• AIBC 2020

Chinese Cross-border M&A Update

With China’s ascent as a global economic and political powerhouse, cross-border M&A activity involving Chinese firms has increasingly been a compelling story in the global M&A landscape, yet remains one mired by troubles both within and beyond the Chinese borders. AIBC 2019’s research team explored this topic in their featured article. One year on, we take a look at what has happened since, the current landscape in cross-border M&A, and the outlook for what is to come in this space.


A brief history



Fig. 1.1

Cross-border M&A activity accessing China has declined progressively since a landmark year in 2016

With China’s “going out” policy push in the early 2010s, outbound M&A activity by Chinese firms soared. This was capped by a landmark year of deal-making in 2016, where Chinese firms announced US$219bn of deals, marking the first time in history where China overtook the US for outbound M&A volume. M&A activity in this space has failed to regain this level of success since then, however, with deal volume booking a decline every year since. Core factors driving this decline encompass considerations both at home, with decisive government regulation in curbing cash outflows and former deal-making champions reeling from the aftereffects of aggressive debt-financed acquisition sprees, and abroad, with enhanced regulation, macroeconomic uncertainty, and political tensions hindering access to core global markets.

2019 – a rocky year


Fig 2.1

Cross-border M&A activity accessing China was subdued in 2019, with deal volume accessing traditional markets like North America and Europe booking steep declines

The slide in cross-border Chinese M&A activity since its 2016 peak continued in 2019, with outbound deal activity plummeting to a 10-year low in what proved to be an extraordinarily rocky year. Cross-border M&A volume by Chinese firms shrank 31% to US$68.6bn, with the number of deals falling 24% to 591.

Deal activity with core global markets in North America and Europe booked particularly steep declines. Persisting political tensions with the US and heavy US-led regulatory scrutiny surrounding deals initiated by or involving Chinese companies – especially within industries considered to hold security value, such as various high-tech sectors – have severely dampened Chinese companies’ access to and interest in foreign assets, while macroeconomic uncertainty in Europe limited deal-making appetite in the region.

This is slightly offset by more encouraging developments in cross-border M&A within Asia, which became the top M&A destination after booking a gain in deal volume. Also of note is enhanced M&A accessing the Latin American market, with deals such as a Chinese consortium’s acquisition of Empresa de Generación Huallaga S.A., which owns one of Peru’s largest hydroelectric power plants. While significant, these developments are ultimately relatively muted, and are insufficient in mitigating a sharp decline overall in Chinese cross-border M&A activity.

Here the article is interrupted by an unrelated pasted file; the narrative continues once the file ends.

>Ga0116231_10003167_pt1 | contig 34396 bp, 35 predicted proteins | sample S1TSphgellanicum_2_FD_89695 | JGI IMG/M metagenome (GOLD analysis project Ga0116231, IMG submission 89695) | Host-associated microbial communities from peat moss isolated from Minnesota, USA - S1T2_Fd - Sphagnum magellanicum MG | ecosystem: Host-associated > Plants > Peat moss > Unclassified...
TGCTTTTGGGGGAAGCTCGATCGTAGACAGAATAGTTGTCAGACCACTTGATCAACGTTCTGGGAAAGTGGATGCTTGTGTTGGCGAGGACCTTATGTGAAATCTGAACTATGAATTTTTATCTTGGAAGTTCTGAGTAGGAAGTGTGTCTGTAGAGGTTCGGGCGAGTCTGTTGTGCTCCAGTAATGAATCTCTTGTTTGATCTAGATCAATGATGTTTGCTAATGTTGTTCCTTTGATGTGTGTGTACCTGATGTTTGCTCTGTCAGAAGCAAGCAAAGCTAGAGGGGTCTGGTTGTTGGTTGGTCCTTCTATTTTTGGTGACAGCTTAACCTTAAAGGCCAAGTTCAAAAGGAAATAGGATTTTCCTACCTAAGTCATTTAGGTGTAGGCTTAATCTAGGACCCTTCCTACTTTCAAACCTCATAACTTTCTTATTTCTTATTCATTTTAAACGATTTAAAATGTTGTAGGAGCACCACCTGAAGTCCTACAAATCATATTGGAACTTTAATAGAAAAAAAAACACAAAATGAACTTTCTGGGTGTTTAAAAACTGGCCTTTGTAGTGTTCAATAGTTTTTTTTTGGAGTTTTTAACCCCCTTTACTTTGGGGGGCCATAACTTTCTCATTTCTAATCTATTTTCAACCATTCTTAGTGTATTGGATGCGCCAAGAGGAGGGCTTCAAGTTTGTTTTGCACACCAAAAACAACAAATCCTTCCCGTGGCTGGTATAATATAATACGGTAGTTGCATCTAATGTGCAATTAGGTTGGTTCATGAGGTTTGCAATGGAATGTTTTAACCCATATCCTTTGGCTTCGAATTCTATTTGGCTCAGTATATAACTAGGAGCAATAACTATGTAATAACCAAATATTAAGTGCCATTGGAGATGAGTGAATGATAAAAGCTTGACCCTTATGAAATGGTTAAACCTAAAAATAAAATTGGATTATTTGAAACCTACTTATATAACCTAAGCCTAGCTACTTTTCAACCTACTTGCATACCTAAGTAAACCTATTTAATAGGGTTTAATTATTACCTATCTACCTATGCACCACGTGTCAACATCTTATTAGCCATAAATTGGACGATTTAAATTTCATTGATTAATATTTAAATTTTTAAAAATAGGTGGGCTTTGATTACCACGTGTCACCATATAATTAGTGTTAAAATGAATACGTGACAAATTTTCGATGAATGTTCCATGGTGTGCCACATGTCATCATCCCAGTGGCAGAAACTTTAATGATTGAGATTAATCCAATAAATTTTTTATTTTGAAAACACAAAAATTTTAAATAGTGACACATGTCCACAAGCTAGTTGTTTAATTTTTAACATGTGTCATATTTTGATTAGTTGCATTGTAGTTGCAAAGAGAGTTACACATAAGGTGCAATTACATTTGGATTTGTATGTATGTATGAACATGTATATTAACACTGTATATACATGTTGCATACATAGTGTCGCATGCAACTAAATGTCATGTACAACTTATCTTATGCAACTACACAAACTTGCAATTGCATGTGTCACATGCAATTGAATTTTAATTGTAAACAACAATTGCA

The external challenges facing cross-border M&A activity mentioned above are further exacerbated by troubles surrounding past Chinese deal-making champions. Several notable deals earlier in the decade have not performed as expected, while the companies who pursued these deals through aggressive debt-driven financing are now facing the repercussions of their capital allocation decisions. Shandong Ruyi, once dubbed the “LVMH of China” after an acquisition spree of renowned global fashion labels, faced a ratings downgrade over doubts over whether it would be able to meet its bond repayment obligations. HNA Group, a Chinese conglomerate which went on a US$40bn spending spree between 2015 and 2017 (notable purchases include stakes in Deutsche Bank and Hilton), has undergone a painful unwinding of these investments, and is now facing a government takeover and asset sell-off with Covid-19 dealing the final blow for the troubled business.

A look ahead

Going forward, the longer-term outlook for Chinese cross-border deal-making is marked by cautious optimism. The present troubles facing many companies as a result of past M&A pursuits have given relevant stakeholders a good reason to exercise due caution and discretion before pursuing cross-border moves. The broader macroeconomic and regulatory environment remains tense, and the ongoing Covid-19 crisis has further put a significant dampener on deal-making activity. It is of note, however, that with China and its corporations seeing an early stabilisation of and recovery from the Covid-19 crisis, distress and depressed valuations across diverse geographic and industry sectors may present compelling opportunities to acquire foreign assets on the cheap. Looking further ahead, broader tailwinds do also inspire optimism for an eventual turnaround, with the ongoing liberalisation of the Chinese currency and financial markets in particular lending crucial support for the internationalisation of Chinese enterprise.

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